Re: Mash-ups (and ready-mades)

From: Brett Kashmere (email suppressed)
Date: Tue Jan 05 2010 - 09:28:04 PST

Hi Fred,

To me, a "mash-up" is a uniquely digital creation, and derives from the layering of (typically) two distinctive, unrelated elements, which in turn, if done well, reveals surprising or subtextual relationships between the two sources.  DJ Danger Mouse's Grey Album is one of the best and most famous instances of this practice, coupling a version of Jay-Z's Black Album with instrumentals from the Beatles "White Album."  The mash-up does, seemingly, have it's origins in popular music, particularly hip hop, but there are also similar principles at work in the "cut-ups" of Burroughs and Gysin and many other forms of collage/appropriation.

I was using the term "mash-up" deliberately, to delineate a particular thread of artistic practice, and one that is distinct from found footage filmmaking.  I would never use the term "mash-up" to describe Lipsett's films, which build their meaning through intricate sound-image montage that develops and changes from moment-to-moment in a vertical manner.  The mash-up is more about the aesthetics of simultaneity, montage in space.

The course that I'm currently preparing, titled "Remixing the Archive: Techniques of Appropriation," will investigate the history and technique of recycling, sampling, manipulating, and transforming found images and sounds (including detournement, found footage/collage films, mash-ups, remakes, readymades, etc), and will reflect upon how shifts in technology and privatization have effected contemporary media production and access.

Yesterday, someone pointed me to Scott MacKenzie's essay "The Horror, Piglet, The Horror: Found Footage, Mash-Ups, AMVs, the Avant-Garde, and the Strange Case of Apocalypse Pooh" (Cineaction 72 2007), which, coincidentally, begins with a reference to your "End of the Avant-Garde" piece.  It examines the pre-Internet mash-up "Apocalypse Pooh," perhaps the first of its kind, and grounds the mash-up genre in a historical trajectory of found footage practice.  It's an interesting and useful text, especially in light of this conversation. It's online at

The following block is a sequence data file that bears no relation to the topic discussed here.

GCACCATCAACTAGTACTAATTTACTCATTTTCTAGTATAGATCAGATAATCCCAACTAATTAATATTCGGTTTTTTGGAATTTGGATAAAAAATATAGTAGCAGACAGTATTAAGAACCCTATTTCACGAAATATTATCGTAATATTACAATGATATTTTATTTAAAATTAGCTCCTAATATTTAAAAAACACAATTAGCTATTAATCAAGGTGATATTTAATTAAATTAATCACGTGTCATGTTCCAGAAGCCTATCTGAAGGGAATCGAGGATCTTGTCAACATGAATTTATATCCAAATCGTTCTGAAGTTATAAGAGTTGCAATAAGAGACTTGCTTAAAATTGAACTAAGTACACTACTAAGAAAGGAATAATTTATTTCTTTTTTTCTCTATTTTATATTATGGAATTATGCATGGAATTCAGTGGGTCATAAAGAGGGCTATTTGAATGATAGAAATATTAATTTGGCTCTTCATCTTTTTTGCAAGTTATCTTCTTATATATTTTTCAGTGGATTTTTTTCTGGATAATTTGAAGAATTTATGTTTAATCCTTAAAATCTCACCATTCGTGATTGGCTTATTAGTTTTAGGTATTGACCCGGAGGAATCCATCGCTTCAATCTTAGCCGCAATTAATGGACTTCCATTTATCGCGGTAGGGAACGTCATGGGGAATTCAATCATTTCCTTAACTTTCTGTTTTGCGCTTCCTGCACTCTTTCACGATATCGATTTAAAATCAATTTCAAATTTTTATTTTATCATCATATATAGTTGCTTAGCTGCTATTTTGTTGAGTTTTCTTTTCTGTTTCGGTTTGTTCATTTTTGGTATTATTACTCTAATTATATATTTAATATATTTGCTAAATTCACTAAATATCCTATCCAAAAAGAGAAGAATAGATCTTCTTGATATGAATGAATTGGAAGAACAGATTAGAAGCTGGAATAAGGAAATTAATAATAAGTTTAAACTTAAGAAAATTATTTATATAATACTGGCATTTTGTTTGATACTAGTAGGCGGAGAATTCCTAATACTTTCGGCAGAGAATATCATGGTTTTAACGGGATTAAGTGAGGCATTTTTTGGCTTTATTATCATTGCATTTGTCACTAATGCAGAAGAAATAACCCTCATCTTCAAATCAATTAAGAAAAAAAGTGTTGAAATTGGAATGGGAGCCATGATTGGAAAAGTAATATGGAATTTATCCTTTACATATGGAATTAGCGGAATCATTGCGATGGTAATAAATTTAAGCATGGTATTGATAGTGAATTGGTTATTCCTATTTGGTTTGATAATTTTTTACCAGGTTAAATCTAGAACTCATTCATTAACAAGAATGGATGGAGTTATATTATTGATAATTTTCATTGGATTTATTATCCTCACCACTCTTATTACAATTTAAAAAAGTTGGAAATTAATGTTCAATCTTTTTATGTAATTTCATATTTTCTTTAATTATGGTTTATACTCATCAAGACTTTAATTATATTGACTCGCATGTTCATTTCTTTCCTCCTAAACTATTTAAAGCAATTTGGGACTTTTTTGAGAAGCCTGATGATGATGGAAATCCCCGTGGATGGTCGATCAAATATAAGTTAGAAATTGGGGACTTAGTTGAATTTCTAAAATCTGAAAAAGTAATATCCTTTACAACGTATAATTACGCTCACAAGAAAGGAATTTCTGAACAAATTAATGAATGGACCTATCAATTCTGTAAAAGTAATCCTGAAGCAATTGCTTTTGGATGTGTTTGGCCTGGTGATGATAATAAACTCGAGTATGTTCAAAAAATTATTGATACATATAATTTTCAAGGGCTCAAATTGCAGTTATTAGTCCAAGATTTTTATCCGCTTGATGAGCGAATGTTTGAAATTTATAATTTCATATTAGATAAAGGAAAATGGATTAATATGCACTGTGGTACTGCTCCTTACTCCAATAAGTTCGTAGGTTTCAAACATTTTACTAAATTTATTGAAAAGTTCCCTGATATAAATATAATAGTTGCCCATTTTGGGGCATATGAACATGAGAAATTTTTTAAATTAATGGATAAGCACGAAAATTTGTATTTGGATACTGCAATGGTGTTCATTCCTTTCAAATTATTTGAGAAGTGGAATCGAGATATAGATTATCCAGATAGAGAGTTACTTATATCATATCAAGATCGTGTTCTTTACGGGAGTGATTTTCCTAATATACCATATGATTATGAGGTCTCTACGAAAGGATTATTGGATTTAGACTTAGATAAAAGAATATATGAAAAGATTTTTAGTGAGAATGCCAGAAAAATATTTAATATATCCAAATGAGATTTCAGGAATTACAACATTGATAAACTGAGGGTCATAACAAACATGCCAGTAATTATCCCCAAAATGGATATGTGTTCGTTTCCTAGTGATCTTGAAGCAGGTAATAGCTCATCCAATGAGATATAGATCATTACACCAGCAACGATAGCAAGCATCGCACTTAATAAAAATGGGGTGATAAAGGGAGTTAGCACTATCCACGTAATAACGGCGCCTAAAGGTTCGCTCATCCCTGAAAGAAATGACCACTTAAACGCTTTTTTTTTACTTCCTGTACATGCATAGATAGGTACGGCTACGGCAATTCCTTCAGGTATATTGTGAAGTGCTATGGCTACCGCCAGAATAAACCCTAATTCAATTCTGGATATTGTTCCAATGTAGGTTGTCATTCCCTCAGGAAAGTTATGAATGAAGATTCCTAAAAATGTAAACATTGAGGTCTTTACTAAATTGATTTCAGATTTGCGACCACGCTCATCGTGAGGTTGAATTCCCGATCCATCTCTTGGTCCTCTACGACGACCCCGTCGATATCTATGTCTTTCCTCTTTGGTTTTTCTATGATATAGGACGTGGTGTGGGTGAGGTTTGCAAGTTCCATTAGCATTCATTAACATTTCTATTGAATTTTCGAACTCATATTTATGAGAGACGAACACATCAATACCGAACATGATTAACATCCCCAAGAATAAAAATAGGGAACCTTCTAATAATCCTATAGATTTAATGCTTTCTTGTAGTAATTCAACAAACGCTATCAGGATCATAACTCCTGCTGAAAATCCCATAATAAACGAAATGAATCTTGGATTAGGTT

Brett Kashmere
Oberlin College

> ------------------------------
> Date:    Tue, 5 Jan 2010 01:32:34 -0600
> From:    Fred Camper <email suppressed>
> Subject: Re: Mash-ups (and ready-mades)
> I'd like to question the use of the term "mash-up."
> I remember being startled a few years back by an article in
> "Wired" 
> magazine that referred to Arthur Lipsett's films as
> "mash-ups."
> The term itself suggests its origin in pop music, and an
> informality, 
> a rapidity of construction perhaps, that feels, to me,
> thoroughly 
> wrong for Lipsett's films, or, say, Brakhage's "Murder
> Psalm." "Found 
> footage films" or "collage films" are already-existing
> terms that seem 
> better.
> Of course there may also be more recent videos for which
> the term 
> "mash-up" is appropriate, and of course I understand that
> some may 
> disagree with me and go on using the term for all such
> films.
> Fred Camper
> Chicago
> __________________________________________________________________
> For info on FrameWorks, contact Pip Chodorov at <email suppressed>.

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For info on FrameWorks, contact Pip Chodorov at <email suppressed>.